This is wrong, for many reasons. One, it goes against the natural mandate. We went against it in 1970 and not only did we lose East Pakistan, we are still suffering from the fallout. Two, how does Zardari sell it to his supporters who voted to get Q out, not back in. Three: How does Q sell it to its supporters? Whatever is left of it will disappear. Four: when people find no delivery (which goes without saying) they will start cribbing; PPP will blame Q and Q will blame PPP. How long will this marriage made in hell last? Five: Nawaz Sharif in opposition will grow and grow. Come the next elections and he will take everything. What will America do then?
The option to form a national government of consensus is the most Islamic of all. If there are brickbats, they will all get them; if there are bouquets, they will all get them. Zardari has been talking the most sense – a national government and forging a new social contract because the old one has evaporated. On these two points we should be with him all the way: a national government will decelerate our centrifugal forces and a new social contract will help us to agree on how to live together again. It will be like a husband (Punjab) and four wives (the three smaller provinces and the Muhajirs) agreeing to live together under a new arrangement after a long separation.
There's still a problem. Who will be in opposition if there is an inclusive national government with Q? Nobody in parliament, but the mullahs outside it will grow back. Q will sit in opposition if it is not included, as it shouldn't, but most of its members could defect to Nawaz. Then there will be no parliamentary opposition either and the mullahs will make gains. It’s all very well to say that quality is more important than quantity, but where is the quality?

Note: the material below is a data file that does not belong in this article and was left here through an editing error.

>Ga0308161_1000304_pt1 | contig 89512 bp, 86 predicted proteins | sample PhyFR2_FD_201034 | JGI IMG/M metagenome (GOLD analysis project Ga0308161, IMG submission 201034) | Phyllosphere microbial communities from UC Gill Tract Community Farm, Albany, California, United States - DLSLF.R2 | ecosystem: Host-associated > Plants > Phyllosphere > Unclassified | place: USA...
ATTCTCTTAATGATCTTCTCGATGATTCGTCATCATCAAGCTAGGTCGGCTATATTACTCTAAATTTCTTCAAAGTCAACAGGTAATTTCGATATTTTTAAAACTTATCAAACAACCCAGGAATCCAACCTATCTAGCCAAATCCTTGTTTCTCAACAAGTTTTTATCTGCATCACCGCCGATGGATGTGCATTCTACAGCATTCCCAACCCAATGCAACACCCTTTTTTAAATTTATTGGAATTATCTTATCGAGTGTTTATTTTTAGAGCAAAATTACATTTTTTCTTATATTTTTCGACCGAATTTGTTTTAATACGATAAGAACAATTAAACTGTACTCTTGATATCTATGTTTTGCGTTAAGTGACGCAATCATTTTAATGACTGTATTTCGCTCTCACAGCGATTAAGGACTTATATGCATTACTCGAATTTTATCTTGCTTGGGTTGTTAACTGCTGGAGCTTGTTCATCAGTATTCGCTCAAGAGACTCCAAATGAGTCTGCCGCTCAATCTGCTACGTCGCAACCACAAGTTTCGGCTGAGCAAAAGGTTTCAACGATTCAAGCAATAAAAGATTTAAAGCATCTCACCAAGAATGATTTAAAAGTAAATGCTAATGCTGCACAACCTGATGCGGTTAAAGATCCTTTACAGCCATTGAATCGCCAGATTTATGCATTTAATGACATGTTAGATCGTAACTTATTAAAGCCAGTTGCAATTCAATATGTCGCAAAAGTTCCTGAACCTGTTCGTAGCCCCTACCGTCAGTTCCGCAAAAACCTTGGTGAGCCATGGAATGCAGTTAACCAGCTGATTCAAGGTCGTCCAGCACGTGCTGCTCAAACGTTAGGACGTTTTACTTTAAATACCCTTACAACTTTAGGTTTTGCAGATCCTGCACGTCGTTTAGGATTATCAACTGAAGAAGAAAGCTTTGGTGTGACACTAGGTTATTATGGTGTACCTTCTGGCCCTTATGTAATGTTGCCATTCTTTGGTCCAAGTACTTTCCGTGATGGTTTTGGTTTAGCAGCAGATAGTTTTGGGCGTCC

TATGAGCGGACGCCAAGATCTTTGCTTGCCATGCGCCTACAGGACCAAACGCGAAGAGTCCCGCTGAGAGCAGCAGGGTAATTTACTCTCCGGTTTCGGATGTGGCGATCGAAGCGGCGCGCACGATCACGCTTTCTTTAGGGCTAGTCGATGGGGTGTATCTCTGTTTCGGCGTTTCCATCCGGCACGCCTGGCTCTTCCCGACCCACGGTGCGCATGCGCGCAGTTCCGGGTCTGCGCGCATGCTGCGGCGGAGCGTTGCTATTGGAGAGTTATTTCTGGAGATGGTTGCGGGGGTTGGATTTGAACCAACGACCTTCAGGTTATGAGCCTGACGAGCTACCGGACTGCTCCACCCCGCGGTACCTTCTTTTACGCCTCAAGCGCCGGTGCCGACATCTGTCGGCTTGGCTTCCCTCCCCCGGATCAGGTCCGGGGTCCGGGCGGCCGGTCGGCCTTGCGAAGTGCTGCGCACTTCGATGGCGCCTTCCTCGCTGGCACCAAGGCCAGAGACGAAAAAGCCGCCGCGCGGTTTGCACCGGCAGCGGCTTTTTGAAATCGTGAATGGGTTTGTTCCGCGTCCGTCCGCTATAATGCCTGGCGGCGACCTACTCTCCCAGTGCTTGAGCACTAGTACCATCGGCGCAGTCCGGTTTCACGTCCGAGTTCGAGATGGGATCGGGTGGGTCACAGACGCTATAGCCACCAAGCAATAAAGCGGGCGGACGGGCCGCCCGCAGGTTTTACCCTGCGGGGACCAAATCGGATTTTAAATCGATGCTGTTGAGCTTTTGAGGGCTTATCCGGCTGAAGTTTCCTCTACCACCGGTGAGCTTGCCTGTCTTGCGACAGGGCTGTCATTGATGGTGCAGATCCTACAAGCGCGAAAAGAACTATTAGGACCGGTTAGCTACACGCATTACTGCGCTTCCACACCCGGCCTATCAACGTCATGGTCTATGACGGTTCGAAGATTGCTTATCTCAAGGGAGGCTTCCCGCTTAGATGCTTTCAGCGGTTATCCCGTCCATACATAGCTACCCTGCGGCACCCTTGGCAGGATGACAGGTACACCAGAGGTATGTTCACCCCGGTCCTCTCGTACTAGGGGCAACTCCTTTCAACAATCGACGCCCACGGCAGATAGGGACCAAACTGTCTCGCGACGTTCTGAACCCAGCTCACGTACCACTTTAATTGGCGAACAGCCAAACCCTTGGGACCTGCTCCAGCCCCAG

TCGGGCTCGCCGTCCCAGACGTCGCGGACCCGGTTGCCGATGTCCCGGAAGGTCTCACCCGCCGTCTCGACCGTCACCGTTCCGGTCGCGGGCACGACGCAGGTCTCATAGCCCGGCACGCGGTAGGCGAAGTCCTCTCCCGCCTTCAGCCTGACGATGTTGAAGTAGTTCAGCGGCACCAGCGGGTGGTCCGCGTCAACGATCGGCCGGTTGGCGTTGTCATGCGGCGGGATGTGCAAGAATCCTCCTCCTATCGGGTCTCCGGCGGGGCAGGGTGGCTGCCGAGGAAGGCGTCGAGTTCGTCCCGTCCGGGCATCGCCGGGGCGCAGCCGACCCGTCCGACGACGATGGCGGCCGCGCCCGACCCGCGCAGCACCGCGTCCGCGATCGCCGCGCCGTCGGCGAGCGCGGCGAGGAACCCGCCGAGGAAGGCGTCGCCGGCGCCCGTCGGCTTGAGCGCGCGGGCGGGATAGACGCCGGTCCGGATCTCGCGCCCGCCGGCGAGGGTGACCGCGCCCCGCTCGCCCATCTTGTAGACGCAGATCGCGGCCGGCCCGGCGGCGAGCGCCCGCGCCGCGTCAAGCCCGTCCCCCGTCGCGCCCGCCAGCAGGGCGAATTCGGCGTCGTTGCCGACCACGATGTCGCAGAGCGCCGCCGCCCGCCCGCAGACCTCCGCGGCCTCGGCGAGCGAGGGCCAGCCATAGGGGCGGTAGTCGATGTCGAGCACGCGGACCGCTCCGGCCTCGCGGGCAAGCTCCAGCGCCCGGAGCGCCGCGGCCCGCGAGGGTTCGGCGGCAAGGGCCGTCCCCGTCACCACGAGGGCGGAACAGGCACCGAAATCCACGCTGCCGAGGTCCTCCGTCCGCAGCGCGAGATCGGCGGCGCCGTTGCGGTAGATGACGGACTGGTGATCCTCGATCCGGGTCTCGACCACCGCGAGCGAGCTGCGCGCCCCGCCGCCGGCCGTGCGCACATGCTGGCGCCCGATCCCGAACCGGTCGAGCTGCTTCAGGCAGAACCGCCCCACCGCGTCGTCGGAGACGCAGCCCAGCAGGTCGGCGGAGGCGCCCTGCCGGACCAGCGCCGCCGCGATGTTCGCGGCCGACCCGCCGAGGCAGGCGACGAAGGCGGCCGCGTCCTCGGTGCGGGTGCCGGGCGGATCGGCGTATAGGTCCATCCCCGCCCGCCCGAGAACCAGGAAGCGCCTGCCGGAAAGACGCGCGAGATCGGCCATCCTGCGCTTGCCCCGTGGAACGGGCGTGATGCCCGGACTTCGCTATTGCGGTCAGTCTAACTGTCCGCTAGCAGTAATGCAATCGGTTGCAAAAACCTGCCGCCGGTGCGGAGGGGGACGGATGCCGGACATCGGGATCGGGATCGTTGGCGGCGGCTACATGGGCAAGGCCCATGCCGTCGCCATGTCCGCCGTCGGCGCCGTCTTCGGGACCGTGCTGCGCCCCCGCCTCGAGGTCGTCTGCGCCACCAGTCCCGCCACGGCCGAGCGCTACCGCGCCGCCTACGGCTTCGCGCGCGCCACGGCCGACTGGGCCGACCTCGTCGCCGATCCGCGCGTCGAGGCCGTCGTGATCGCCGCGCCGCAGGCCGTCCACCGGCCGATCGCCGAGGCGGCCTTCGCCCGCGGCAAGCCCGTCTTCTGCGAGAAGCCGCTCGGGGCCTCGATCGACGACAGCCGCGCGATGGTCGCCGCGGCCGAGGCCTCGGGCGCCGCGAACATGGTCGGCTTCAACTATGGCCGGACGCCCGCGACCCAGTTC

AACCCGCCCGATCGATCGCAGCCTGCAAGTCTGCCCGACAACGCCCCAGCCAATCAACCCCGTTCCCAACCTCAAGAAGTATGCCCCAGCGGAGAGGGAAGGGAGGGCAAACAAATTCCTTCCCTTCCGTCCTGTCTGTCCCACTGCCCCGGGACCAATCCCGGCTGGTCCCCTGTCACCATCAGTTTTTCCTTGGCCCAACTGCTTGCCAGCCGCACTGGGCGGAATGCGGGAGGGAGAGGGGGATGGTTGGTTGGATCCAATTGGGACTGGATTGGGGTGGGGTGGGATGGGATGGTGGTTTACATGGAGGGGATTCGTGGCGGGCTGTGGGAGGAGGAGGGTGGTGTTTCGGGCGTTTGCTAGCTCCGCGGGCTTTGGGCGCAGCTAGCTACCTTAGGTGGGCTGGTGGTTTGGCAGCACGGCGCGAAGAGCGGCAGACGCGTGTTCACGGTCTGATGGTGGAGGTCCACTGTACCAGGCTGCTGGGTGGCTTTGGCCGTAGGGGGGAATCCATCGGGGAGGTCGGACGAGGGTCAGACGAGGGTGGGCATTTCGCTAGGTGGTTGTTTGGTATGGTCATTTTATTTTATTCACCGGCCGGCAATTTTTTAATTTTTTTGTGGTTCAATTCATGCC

With another election predicted sooner than later after and PPP and PML-N have been thoroughly discredited (of which there is no doubt given the complexity of Pakistan's problem and their lack of mental equipment to solve them), what alternative will the voters have?
The incorrigible optimist in me finds an opportunity here. There is space now for a third political force to emerge, a force that is genuinely liberal, moderate, enlightened and progressive but rooted in Pakistan, not in America or England, as our current liberals are. But who will forge such a force? That is the question.
We are sitting on four powder kegs.
One: if the space is not filled by a new progressive political force what will happen as more and more desperate people turn to God for  salvation. Enter the mullah.
Two: Karachi is a tinderbox, with Pakhtun and Muhajir ready to fall on each other.
Three: if Zardari does not take the MQM along in Sindh, the Muhajirs and Sindhis will also fall on each other soon. The bloodletting would be horrendous. Pakistan would be in greater turmoil than it is in today.
Four: with the political mullahs gone for now, there is no buffer between the extremists and the government. They regard the ANP's Asfandyar Wali as a non-believer. Worse, he is a friend of the hated Karzai. It goes without saying that his government in the Frontier will be ineffective. The extremists would then make massive gains and go beyond the settled areas into Punjab. What will America do then? Bomb Pakistan back to the Stone Age? They are stupid enough to try, but before that the army will intervene again or will be asked to by America. We will be back to square one. And then if the leaders of Sindh and Balochistan unilaterally declare independence (as Kosovo did the other day) and India recognizes them in five minutes and others in a week, what can the army do?
Our problem is that we have never been allowed to complete our lesson. When half the lesson is over they close down the class, leaving us half-educated. Some years later they restart the class only to close it down again halfway. And so the vicious downward spiral goes. Let us, for God's sake, learn our full lesson for once. Then if we fail the exams, so be it. It was something inevitable that we could only divert for a time or delay temporarily. The forces of history are inexorable and in the end always reach their logical conclusion. The more you get in their way the more painful and messy the logical conclusion will be. God always does that which is for the best.
(Mr. Gauhar is a Pakistani commentator)